Saturday, April 23, 2011

chicks and eggs

When the chicks start regularly roosting on the top of their cardboard enclosure, they'll probably do well in the barn. We moved their heat lamp, and set down more litter and a bigger waterer. They were curious about the new place, but seemed to like it fine.
We had another reason for moving the chicks. Due to a mishap in the original order, a second group of chicks was being sent. From this batch, we received three Ameraucanas.
Actually, I have a hard time looking at this picture. On the same day we took it, our terrier killed the beautiful chick in front. S was extremely distraught; I felt horribly guilty over my negligence about locking Maggie up. It was a mournful afternoon.

But life is a mixture of the sad, the sweet, the joyous and the fun. Our neighbor dropped off a box of her eggs for us. She keeps bantams, including banty ameraucanas who produce tiny green eggs. I love the mixture of sizes and color. (Yes, freshly collected eggs from hens sharing nests are sometimes dirty, especially when it's wet outside; we wash all our eggs just before cracking.)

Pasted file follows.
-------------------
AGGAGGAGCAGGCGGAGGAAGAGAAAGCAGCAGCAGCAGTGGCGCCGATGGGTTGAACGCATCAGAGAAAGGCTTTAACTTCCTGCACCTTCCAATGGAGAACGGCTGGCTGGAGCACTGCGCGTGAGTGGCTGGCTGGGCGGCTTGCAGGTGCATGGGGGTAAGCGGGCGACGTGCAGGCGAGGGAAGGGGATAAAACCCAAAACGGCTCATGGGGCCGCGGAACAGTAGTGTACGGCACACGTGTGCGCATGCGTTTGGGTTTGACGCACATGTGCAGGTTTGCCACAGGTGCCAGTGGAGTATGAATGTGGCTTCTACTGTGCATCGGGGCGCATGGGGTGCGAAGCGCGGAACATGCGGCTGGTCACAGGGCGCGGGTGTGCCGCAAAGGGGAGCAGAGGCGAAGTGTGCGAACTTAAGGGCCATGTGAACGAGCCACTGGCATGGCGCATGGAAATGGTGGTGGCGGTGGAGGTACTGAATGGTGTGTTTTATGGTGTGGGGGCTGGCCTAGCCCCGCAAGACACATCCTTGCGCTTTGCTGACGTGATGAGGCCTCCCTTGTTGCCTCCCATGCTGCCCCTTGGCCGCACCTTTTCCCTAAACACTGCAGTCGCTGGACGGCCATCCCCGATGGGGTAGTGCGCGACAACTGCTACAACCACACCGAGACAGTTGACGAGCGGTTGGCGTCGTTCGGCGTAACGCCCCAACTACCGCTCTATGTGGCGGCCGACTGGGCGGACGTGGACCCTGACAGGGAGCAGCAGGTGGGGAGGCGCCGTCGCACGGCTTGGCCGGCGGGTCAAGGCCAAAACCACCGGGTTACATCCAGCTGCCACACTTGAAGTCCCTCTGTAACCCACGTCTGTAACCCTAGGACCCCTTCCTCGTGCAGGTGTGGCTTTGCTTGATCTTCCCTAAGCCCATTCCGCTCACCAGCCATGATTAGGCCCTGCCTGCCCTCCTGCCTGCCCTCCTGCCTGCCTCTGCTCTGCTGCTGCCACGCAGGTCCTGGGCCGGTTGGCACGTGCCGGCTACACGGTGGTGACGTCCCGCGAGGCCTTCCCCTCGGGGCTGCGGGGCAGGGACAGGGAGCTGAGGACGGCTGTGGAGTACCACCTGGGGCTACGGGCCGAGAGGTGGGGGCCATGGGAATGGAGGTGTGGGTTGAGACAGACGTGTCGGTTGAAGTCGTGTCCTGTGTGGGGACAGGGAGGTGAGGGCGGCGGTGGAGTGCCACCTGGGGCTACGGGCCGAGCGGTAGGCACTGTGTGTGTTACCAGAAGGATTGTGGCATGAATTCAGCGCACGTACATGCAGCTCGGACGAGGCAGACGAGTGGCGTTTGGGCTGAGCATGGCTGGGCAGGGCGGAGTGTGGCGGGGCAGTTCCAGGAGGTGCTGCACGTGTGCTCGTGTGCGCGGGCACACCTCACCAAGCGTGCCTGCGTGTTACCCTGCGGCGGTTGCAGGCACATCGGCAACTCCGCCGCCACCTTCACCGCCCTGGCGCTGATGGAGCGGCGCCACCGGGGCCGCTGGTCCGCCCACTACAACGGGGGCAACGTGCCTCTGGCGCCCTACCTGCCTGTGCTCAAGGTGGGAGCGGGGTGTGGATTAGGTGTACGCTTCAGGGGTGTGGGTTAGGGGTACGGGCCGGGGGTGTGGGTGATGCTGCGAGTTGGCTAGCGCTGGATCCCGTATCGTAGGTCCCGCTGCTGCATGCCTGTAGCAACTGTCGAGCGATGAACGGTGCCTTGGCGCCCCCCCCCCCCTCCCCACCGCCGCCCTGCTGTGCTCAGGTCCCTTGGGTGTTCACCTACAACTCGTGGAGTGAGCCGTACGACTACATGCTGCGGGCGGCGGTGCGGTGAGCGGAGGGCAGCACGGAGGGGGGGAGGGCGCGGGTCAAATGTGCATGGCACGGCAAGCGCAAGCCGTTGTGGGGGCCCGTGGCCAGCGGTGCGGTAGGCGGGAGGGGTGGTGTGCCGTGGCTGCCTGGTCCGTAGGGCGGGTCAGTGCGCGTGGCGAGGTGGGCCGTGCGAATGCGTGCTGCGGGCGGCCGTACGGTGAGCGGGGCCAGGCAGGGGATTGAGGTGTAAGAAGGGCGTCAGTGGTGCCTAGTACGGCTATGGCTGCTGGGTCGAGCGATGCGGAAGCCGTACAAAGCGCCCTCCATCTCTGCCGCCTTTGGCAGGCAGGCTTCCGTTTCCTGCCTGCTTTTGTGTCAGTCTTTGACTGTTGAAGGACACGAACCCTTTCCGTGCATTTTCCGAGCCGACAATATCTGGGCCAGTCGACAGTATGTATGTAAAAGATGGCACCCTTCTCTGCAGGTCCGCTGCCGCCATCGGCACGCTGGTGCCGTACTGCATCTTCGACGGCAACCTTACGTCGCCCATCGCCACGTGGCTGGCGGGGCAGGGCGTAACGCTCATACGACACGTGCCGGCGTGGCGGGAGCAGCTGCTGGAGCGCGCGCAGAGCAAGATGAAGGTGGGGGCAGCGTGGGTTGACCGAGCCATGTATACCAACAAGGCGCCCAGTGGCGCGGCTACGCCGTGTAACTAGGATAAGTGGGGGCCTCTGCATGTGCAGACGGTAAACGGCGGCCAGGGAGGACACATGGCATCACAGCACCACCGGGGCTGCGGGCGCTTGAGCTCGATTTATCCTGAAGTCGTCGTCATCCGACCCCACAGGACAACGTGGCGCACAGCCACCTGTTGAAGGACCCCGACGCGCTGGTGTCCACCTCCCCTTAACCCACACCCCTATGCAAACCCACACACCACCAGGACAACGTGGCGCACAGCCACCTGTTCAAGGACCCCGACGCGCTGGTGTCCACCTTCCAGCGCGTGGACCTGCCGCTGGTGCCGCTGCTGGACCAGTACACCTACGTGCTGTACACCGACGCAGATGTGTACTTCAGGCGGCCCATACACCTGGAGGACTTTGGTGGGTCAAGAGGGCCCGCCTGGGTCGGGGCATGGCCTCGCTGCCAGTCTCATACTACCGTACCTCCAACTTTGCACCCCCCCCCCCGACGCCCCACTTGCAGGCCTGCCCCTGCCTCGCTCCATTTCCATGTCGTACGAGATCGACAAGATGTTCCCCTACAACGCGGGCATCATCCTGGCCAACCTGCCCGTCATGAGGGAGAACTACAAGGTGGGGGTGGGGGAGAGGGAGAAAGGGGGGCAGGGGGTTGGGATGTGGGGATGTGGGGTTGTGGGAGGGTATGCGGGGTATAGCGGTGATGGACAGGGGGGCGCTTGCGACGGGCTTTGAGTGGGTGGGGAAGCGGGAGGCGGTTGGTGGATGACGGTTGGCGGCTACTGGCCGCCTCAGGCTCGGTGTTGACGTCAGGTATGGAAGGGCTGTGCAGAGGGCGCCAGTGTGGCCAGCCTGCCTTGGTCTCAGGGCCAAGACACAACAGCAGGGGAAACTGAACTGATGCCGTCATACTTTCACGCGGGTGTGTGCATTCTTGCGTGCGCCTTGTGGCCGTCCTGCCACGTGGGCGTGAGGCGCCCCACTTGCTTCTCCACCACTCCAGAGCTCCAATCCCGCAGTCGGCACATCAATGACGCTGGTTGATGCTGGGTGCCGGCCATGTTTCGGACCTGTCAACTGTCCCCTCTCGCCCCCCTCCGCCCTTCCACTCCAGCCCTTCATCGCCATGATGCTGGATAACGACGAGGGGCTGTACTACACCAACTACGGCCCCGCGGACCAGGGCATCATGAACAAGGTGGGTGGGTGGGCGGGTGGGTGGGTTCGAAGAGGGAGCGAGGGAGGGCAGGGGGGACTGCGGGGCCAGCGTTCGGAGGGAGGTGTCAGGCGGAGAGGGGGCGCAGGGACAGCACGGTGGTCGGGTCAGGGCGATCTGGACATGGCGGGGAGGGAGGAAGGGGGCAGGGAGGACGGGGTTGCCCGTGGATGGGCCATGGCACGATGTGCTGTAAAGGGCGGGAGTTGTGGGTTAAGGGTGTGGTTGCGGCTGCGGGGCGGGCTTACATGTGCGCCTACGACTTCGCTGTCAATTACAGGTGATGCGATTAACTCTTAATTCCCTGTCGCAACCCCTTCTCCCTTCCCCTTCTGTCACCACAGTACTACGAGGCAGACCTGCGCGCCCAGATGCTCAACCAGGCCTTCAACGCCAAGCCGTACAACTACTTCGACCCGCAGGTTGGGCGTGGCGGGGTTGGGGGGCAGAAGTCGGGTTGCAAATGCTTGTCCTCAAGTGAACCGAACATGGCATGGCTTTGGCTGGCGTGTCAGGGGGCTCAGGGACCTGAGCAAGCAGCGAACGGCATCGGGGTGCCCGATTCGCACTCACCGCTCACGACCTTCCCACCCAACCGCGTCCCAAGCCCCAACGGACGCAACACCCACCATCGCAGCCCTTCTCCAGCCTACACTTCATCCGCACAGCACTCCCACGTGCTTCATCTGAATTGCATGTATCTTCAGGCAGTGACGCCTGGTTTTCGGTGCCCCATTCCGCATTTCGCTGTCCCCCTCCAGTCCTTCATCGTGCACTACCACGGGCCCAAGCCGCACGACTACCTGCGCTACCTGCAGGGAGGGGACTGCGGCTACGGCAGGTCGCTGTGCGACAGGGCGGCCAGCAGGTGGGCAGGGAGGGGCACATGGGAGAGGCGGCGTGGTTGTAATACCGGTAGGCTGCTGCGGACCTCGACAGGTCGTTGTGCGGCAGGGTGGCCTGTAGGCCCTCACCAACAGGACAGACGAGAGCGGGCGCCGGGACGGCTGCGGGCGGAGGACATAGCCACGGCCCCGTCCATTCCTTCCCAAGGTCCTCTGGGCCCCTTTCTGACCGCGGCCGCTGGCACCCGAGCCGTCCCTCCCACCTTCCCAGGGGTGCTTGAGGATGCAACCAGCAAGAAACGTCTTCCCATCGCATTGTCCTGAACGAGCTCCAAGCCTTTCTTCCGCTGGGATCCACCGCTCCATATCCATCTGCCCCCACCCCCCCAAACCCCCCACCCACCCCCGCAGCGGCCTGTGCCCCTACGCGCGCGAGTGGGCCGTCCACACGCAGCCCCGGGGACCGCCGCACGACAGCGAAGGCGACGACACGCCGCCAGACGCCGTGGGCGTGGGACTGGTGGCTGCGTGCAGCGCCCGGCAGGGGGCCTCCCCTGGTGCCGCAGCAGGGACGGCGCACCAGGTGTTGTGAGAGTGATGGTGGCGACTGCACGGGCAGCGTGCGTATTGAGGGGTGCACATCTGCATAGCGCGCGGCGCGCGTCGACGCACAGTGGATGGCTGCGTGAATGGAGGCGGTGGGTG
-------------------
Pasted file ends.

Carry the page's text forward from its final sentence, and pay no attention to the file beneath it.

One day I sat and made tissue paper eggs, which I had seen on this show passed along by a friend.
The next day C decided to do pysanky eggs, which we had tried when the kids were younger. C does not often ask to do crafts these days, and I was surprised that he even remembered this. When S saw his brother making eggs, he asked to do some of his own. S had no recollection of doing pysanky before.
Pysanky eggs are a fairly long process of alternately drawing with wax and dyeing in successively darker colors (there are special pysanky dyes, but we used regular Easter egg colors from the grocery store), then gradually melting off all the wax with a candle flame. It's very relaxing, even if we are far from expert at the process. I had to laugh when I saw the finished eggs and realized that C, our sports fan, had made one egg into a football.
This is the season that reminds us how life cycles on: from baby chicks to older chicks to hens; from a child decorating eggs to a young man decorating eggs. Being able to share these days with my growing kids has been and still is a blessing, and I am grateful.


  1. Fabulous post! Thanks very much.

  2. Beautiful and sad, all at once. Thank you for sharing.

  3. Beautiful way to honor the pretty little chick.


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